NEW YORK (CNNMoney) -- Millions of Americans are buying tickets for Wednesday's $500 million Powerball lottery, and you'd think that would mean a big economic boost for the 43 states participating.
That's not a sure bet.
Americans spent $65.5 billion on lottery tickets in the last fiscal year, up almost 10% from the year before. And lottery ticket sales have increased every year since the first state lottery in 1965 -- even during the Great Recession, when the sale of most other items declined.
About 25% of the money taken in by lotteries goes to state governments, funding everything from schools to construction and even programs to help problem gamblers.
That's a big infusion for state coffers. But some experts wonder if state economies would get more of a boost if consumers bought goods and services instead of lottery tickets. The research makes it pretty clear that the answer to that question is a resounding "yes," according to Victor Matheson, economics professor at College of the Holy Cross.
"People spend disposable income on lottery tickets rather than buying a coffee at Starbucks or some gizmo at Best Buy," he said.
Matheson argues that spending money with businesses helps spur much more economic activity than gambling on the lottery. While a quarter of Powerball revenue goes to the 43 states plus Washington D.C. that participate in it, about 60% of the money spent on tickets is paid out in the form of winnings. The retailers who sell the tickets get about 5% to 6% of ticket sales as commission, meaning they get only $10 to $12 for every 100 Powerball chances they sell. The remaining 9% or so goes toward administrative costs and advertising spending.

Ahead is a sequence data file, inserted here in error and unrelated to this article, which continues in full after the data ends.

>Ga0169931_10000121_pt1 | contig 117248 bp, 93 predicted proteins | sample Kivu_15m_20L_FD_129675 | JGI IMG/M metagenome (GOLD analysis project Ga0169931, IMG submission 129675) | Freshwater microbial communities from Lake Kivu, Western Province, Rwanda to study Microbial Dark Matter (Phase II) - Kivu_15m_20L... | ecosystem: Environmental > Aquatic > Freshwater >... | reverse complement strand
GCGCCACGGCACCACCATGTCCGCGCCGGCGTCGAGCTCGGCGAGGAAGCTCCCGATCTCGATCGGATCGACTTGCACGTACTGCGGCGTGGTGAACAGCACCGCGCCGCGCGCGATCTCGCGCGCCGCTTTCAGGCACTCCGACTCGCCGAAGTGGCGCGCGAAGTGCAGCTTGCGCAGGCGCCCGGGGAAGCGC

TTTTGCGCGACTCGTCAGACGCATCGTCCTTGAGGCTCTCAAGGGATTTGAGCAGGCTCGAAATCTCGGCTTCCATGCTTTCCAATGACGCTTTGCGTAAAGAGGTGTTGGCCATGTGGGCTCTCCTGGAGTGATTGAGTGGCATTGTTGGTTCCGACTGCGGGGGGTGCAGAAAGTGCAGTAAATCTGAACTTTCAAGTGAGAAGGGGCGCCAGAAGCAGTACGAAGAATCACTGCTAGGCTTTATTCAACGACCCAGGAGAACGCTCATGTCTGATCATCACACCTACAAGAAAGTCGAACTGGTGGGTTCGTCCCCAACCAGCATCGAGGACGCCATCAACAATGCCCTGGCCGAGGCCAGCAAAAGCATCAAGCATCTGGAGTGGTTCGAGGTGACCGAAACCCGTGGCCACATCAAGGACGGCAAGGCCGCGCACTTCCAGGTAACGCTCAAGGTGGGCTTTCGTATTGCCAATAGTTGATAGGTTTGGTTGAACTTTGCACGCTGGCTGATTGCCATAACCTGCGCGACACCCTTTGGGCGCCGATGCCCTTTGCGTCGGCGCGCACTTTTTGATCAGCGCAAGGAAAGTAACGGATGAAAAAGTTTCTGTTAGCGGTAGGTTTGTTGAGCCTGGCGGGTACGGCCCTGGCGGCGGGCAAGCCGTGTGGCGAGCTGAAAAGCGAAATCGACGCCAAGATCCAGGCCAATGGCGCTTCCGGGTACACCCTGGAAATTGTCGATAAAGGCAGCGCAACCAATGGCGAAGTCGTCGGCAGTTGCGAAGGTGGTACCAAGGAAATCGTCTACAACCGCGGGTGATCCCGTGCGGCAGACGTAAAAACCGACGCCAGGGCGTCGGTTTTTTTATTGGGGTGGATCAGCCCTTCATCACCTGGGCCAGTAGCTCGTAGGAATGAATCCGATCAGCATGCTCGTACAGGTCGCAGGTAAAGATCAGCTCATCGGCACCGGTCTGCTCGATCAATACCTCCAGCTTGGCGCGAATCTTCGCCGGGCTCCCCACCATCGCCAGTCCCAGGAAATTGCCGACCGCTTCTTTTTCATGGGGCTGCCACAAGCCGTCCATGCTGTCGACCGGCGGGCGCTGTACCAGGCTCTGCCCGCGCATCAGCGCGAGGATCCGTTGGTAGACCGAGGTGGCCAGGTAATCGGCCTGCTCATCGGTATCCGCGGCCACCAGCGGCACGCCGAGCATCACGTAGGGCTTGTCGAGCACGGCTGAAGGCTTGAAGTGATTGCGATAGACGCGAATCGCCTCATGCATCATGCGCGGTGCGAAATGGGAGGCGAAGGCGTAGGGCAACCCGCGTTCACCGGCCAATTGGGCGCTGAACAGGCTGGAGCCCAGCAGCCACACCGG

Lottery tickets have become a significant source of funds for states, with just over $16 billion flowing through to state coffers in the most recent year. That's about 2% to 3% of their total budgets, said Matheson, which doesn't sound like much. But he said that given the difficulty states have raising tax revenue in the current economic and political environment, those funds would be difficult to replace.
"[There's] an aversion to raising taxes," said Matheson. "It's difficult to see how you would eliminate that much of state budgets and be able to come up with money elsewhere."
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A big jackpot like this week's Powerball jackpot can be a mixed blessing for retailers selling tickets said Jeff Lenard, spokesman for National Association of Convenience Stores. While the retailers appreciate the extra traffic the lottery brings in, it can also chase away their regular customers who might have otherwise have been spending money on products with better profit margins.
"Convenience stores sell convenience," he said. "You don't want to chase away someone from buying a cup of coffee."
Still, Lenard said many shop owners are happy for the chance to reach new customers. He said the busiest days on record for convenience stores were back in March of this year, when the competing Mega Millions lottery had a record $656 million jackpot.